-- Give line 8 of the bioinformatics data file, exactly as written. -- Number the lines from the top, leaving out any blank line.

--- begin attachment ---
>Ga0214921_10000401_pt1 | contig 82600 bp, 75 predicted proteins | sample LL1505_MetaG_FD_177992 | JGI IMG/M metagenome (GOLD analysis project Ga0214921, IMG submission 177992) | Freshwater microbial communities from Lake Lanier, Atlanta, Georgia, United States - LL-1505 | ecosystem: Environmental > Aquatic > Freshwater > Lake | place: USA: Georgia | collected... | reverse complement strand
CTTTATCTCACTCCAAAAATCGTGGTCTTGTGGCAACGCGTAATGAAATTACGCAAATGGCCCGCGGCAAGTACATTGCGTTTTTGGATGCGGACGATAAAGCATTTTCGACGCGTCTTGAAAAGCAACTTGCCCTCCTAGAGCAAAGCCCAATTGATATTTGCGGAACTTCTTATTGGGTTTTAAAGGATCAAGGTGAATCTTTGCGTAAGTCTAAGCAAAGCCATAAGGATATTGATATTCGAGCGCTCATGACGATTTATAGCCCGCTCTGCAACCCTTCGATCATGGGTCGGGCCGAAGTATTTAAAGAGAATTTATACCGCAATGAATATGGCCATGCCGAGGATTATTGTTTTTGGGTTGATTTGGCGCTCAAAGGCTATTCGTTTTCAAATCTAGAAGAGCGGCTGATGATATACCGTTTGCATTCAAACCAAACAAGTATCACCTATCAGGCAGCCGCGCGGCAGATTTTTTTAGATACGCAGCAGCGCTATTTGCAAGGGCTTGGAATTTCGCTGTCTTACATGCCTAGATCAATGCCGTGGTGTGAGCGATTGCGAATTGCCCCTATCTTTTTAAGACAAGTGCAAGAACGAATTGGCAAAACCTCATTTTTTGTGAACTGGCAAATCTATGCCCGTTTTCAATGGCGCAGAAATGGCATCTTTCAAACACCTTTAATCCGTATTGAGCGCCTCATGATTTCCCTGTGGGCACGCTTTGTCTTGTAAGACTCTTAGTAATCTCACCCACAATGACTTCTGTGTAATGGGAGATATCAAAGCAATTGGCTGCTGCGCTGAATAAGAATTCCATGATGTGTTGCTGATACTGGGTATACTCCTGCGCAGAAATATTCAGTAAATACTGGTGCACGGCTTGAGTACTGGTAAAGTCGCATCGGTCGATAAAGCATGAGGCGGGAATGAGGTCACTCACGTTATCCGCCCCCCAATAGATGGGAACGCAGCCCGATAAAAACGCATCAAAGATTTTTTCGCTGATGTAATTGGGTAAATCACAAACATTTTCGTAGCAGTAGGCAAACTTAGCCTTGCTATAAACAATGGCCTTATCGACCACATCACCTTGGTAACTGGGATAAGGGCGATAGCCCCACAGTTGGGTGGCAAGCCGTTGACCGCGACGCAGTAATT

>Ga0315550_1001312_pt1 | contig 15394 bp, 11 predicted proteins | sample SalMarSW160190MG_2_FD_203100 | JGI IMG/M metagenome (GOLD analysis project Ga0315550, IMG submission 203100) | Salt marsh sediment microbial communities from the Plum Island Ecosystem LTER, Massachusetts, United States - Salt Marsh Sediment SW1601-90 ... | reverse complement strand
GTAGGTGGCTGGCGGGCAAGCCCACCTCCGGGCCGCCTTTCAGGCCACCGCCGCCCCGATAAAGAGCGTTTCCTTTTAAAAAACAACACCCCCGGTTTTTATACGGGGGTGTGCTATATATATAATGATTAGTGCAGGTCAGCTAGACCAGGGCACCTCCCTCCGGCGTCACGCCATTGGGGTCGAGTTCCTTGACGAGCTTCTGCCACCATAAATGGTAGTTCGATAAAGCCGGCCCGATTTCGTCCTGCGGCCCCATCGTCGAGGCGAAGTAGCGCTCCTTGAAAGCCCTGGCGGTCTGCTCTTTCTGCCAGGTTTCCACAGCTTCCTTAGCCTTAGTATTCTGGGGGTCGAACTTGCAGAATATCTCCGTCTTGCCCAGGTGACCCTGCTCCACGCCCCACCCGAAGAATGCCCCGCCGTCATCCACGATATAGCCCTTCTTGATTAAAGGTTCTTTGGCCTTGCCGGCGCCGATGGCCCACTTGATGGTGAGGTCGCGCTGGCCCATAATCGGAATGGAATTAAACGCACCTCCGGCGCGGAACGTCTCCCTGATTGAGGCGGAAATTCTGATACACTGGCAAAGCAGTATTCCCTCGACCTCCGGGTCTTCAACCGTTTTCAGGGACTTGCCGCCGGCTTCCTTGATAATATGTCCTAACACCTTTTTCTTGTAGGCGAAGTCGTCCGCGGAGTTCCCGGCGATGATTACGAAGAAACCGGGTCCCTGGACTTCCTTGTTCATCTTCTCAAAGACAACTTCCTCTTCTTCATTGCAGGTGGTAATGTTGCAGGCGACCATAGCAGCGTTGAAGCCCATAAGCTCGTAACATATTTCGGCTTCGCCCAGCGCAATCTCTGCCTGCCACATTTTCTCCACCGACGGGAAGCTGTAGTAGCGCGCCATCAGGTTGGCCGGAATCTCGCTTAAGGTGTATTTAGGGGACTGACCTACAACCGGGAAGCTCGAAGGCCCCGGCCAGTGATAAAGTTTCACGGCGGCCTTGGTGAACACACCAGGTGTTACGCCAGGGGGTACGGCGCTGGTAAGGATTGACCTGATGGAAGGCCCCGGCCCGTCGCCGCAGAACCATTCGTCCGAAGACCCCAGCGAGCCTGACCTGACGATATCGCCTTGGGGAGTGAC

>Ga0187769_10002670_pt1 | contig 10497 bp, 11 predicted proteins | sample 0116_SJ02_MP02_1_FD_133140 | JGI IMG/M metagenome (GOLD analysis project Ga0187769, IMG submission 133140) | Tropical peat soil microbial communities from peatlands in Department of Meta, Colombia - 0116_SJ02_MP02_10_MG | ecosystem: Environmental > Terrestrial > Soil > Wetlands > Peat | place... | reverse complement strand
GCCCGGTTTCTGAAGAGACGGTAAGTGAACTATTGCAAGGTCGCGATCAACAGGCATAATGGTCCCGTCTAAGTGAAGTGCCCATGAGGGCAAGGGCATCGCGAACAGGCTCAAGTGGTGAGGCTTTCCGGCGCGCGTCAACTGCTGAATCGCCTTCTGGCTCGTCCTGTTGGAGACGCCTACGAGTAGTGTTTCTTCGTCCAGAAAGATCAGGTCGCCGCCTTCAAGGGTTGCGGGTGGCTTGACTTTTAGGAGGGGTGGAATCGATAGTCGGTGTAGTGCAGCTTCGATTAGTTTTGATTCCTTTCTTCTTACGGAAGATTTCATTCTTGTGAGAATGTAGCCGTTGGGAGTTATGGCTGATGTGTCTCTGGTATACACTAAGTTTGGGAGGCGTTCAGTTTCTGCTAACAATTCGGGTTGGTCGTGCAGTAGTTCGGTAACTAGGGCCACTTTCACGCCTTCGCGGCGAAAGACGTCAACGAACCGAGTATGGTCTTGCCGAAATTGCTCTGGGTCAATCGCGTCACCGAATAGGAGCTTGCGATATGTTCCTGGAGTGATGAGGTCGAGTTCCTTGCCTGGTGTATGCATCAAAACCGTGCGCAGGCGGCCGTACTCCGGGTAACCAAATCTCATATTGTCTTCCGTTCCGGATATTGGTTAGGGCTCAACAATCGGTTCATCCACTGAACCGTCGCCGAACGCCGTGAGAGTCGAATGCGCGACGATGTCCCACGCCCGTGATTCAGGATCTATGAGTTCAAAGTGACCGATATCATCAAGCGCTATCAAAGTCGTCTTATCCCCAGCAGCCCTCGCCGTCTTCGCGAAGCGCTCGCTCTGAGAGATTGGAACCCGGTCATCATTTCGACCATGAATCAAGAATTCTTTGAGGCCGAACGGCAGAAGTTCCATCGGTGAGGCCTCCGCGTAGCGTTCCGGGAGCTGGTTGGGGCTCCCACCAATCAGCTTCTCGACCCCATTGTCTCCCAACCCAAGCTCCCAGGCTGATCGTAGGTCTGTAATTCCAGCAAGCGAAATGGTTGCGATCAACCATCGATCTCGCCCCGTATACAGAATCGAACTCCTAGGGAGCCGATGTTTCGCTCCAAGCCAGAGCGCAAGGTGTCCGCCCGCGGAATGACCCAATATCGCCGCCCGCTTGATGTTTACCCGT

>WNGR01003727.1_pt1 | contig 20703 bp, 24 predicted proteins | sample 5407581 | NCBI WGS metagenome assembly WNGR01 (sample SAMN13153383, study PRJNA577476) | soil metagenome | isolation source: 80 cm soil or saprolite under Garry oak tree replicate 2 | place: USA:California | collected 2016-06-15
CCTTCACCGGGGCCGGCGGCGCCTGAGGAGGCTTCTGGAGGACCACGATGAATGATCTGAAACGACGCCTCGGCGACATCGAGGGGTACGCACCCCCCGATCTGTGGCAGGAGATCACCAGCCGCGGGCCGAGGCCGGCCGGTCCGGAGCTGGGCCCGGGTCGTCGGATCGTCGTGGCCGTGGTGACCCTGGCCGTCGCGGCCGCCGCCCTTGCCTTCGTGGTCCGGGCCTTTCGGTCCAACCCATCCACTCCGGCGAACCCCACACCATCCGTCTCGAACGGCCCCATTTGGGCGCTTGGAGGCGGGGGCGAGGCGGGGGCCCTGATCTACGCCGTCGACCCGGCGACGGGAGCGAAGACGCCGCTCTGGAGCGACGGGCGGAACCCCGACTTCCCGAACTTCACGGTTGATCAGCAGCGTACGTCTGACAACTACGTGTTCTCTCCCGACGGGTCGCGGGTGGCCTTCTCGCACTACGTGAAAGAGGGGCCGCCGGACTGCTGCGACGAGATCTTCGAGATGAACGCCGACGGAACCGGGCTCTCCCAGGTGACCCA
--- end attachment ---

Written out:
CCTTCACCGGGGCCGGCGGCGCCTGAGGAGGCTTCTGGAGGACCACGATGAATGATCTGAAACGACGCCTCGGCGACATCGAGGGGTACGCACCCCCCGATCTGTGGCAGGAGATCACCAGCCGCGGGCCGAGGCCGGCCGGTCCGGAGCTGGGCCCGGGTCGTCGGATCGTCGTGGCCGTGGTGACCCTGGCCGTCGCGGCCGCCGCCCTTGCCTTCGTGGTCCGGGCCTTTCGGTCCAACCCATCCACTCCGGCGAACCCCACACCATCCGTCTCGAACGGCCCCATTTGGGCGCTTGGAGGCGGGGGCGAGGCGGGGGCCCTGATCTACGCCGTCGACCCGGCGACGGGAGCGAAGACGCCGCTCTGGAGCGACGGGCGGAACCCCGACTTCCCGAACTTCACGGTTGATCAGCAGCGTACGTCTGACAACTACGTGTTCTCTCCCGACGGGTCGCGGGTGGCCTTCTCGCACTACGTGAAAGAGGGGCCGCCGGACTGCTGCGACGAGATCTTCGAGATGAACGCCGACGGAACCGGGCTCTCCCAGGTGACCCA